State bans natural deer lures

Researchers say 25 percent of the have discovered the malaria parasite in the local white-tailed deer population. Ellen Martinsen, a postdoctoral researcher with the institute, said the parasite has been found in up to 25 percent of the white-tailed deer population on the East Coast.

Starting Wednesday, it will be illegal for hunters or wildlife enthusiasts to use natural deer lures that contain urine or other bodily fluids.

Nelson Lafon, deer project coordinator with the Virginia Department of Game and Inland Fisheries, said the policy’s focus is to prevent further introduction of chronic wasting disease to the state’s deer population.

“The big concern was that we would bring [the disease] from another state into Virginia or where we don’t have it already,” Lafon said.

The most recent reported case of the disease in Virginia was in the northern portion of Shenandoah County in 2014. This caused the department to expand its chronic wasting containment area in February.

The only other states that have banned the use of natural deer lures are Alaska, Vermont and Arizona. Other states have simply banned deer lures within disease containment zones, Lafon said.

From a biological standpoint, Lafon noted, “Urine is one of the more effective ways of potentially passing along prions, the disease agents for [chronic wasting].”

Chronic wasting is a highly infectious and deadly encephalopathy that is only found in various cervid species. It is similar to mad cow disease. So far, research has not found the disease to be transmissible to humans.

Some of the problems with natural deer lures, Lafon explained, is that they are not strictly regulated and are produced in states where the disease is prevalent — Wisconsin, Pennsylvania and Ohio.

Lafon said farmers that raise deer in captivity produce the lures almost as a byproduct.

“Unfortunately, there’s not any kind of processing that you can do to … kill the prion without also rending the urine ineffective,” he said. “It would no longer be an organic material.”

Essentially, he said, this would reduce any potential effectiveness of the lure.

“There’s really not good independent research on how effective this stuff is anyway,” Lafon said.  “A lot of hunters will swear by it, they say it’s great, so it’s been marketed for years as being effective.”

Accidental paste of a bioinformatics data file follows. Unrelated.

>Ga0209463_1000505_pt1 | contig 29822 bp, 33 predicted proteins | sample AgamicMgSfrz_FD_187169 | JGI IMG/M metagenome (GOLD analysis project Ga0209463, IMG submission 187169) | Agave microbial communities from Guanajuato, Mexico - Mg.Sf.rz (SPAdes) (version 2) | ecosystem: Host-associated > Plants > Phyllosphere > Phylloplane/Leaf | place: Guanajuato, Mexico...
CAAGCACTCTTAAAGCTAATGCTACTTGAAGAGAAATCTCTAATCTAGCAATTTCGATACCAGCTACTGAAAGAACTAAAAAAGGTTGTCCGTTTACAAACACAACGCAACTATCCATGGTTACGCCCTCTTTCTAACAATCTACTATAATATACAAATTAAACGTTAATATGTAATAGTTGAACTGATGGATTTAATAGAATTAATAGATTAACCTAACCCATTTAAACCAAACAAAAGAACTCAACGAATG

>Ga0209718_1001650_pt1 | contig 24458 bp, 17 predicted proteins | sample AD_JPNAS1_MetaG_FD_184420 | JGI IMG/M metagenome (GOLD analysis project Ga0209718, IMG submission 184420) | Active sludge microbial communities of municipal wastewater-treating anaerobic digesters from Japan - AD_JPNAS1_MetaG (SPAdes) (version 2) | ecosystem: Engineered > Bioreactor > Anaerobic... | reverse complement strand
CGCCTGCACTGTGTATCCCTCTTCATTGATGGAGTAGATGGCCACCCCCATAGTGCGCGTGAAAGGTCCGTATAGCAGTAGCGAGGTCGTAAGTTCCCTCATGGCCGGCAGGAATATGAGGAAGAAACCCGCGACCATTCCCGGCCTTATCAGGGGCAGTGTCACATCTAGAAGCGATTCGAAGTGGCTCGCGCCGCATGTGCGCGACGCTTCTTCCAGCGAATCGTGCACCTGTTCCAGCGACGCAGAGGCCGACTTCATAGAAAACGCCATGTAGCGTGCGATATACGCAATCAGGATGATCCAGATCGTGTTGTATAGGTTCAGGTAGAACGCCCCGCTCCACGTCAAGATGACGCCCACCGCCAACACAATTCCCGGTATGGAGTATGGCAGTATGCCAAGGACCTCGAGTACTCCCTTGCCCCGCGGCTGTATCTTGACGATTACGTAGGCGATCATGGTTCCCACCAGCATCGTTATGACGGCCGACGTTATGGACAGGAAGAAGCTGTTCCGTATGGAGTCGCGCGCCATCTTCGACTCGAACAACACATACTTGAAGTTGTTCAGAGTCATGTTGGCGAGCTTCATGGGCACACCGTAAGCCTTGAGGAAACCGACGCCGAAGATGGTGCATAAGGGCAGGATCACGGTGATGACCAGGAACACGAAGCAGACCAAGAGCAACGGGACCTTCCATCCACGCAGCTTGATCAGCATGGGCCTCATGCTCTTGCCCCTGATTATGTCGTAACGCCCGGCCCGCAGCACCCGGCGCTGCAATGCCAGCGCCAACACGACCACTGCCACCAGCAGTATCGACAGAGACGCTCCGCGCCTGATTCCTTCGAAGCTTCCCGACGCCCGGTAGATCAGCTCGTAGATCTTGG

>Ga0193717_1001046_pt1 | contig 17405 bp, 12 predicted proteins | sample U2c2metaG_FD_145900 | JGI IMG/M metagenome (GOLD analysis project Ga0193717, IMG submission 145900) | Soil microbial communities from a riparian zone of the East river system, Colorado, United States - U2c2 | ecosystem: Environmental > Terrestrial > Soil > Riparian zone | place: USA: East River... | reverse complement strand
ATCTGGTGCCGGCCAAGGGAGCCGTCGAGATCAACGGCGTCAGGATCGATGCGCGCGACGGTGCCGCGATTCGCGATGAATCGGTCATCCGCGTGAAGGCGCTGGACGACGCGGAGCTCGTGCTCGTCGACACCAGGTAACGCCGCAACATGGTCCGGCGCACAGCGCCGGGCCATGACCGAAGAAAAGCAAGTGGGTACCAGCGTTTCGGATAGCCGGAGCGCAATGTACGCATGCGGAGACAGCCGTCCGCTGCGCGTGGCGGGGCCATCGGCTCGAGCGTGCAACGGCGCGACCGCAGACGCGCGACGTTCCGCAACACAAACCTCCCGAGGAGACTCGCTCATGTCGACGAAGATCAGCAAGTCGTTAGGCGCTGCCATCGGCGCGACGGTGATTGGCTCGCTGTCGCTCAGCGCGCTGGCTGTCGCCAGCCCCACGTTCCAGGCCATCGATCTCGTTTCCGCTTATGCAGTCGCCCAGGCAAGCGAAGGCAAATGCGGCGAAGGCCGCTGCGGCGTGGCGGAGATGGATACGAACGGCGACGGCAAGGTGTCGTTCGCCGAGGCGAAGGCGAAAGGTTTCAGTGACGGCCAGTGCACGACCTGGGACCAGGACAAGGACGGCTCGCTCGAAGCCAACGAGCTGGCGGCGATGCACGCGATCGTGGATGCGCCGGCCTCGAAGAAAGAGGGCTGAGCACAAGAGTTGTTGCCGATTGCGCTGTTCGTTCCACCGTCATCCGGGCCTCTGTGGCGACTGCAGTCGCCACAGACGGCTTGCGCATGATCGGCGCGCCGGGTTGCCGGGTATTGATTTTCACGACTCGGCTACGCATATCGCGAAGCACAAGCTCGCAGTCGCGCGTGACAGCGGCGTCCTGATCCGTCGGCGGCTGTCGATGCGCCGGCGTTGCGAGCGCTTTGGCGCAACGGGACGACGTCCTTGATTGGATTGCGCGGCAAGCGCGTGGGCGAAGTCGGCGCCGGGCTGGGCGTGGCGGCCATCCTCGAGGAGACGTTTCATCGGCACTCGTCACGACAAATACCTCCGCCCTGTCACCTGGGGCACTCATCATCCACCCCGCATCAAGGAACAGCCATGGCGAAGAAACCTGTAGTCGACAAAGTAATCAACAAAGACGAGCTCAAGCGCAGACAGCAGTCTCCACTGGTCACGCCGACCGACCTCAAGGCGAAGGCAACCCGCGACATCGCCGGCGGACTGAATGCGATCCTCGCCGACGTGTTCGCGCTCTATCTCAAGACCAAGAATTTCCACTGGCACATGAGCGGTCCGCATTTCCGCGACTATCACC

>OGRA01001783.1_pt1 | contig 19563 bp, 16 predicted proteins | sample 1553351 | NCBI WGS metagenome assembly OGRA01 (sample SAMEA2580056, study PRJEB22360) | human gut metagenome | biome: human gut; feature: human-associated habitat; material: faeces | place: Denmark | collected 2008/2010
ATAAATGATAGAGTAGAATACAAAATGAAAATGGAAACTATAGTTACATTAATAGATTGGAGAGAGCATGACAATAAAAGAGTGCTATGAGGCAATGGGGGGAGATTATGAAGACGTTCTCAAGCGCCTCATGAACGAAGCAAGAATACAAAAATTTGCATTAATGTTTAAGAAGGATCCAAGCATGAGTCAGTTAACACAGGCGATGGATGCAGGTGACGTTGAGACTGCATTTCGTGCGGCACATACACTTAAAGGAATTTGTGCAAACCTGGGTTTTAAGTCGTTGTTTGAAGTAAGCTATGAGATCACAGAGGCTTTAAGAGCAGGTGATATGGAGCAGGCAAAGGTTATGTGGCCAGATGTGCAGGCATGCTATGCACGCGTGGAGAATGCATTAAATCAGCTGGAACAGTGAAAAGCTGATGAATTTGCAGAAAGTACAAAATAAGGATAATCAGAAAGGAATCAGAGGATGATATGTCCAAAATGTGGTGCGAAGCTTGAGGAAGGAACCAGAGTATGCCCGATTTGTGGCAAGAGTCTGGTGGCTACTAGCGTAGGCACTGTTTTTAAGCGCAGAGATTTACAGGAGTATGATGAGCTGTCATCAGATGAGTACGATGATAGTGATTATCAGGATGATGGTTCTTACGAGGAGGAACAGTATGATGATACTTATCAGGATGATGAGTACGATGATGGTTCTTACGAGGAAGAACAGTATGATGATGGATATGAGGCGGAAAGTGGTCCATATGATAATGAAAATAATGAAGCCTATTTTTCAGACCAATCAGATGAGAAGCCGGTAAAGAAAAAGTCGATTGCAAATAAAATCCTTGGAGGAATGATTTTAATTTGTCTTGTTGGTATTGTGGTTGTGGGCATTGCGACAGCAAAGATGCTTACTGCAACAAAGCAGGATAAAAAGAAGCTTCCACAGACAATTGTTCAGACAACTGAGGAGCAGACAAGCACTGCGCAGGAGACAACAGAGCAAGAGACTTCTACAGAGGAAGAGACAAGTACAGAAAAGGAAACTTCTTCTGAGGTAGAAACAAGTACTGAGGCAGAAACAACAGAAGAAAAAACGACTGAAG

While the department is banning the use of natural lures, hunters will still be able to purchase and use synthetic lures — which are created to replicate natural deer urine.

According to the department’s 2013-14 hunting survey, 41.7 percent of the hunters polled reported occasional use of lures or attractants.

Of the hunters polled in Region Four, which includes Shenandoah, Warren and Frederick counties, 50.7 percent reported using natural lures, versus 5.8 percent who said they used synthetic lures.

Since residents in Virginia are still able to buy natural lures, Lafon said this might make enforcement of the policy a bit complicated.

“The possession part is a problem … when somebody’s possessing it in the context of using it in the field for hunting or scouting,” Lafon said.

Lt. Ronnie Warren, of the department’s Virginia Conservation Police, said that enforcement of this policy change will be done on a case-by-case basis — similar to how it regulates corn use.

Warren noted that anyone caught possessing or using a natural lure or scent containing deer urine in the field could receive a maximum fine of $500 on a first offense.

Lafon said the department is viewing this policy change as the last risk factor that it has not yet addressed.

“The other kind of risk factors that we know of, we’ve really tried to address,” Lafon said. “This was one that has been out there staring at us for a while.”

Lafon added that the department has known about this as a risk factor for the last decade, and that talk of changing the policy intensified following the first Virginia case of chronic wasting disease in 2009.

He said some hunters expressed concern and opposition over the policy change.

“I do realize this is a change for some hunters, and that it is a sacrifice,” Lafon said, adding that they have received numerous comments from hunters expressing opposition and an understanding of the policy.

“We think that the majority of hunters will change their behavior,” Lafon said, adding, “If the amount of this stuff that is poured in the ground is reduced, that means we’ve been successful.”

Contact staff writer Kevin Green at 540-465-5137 ext. 155, or kgreen@nvdaily.com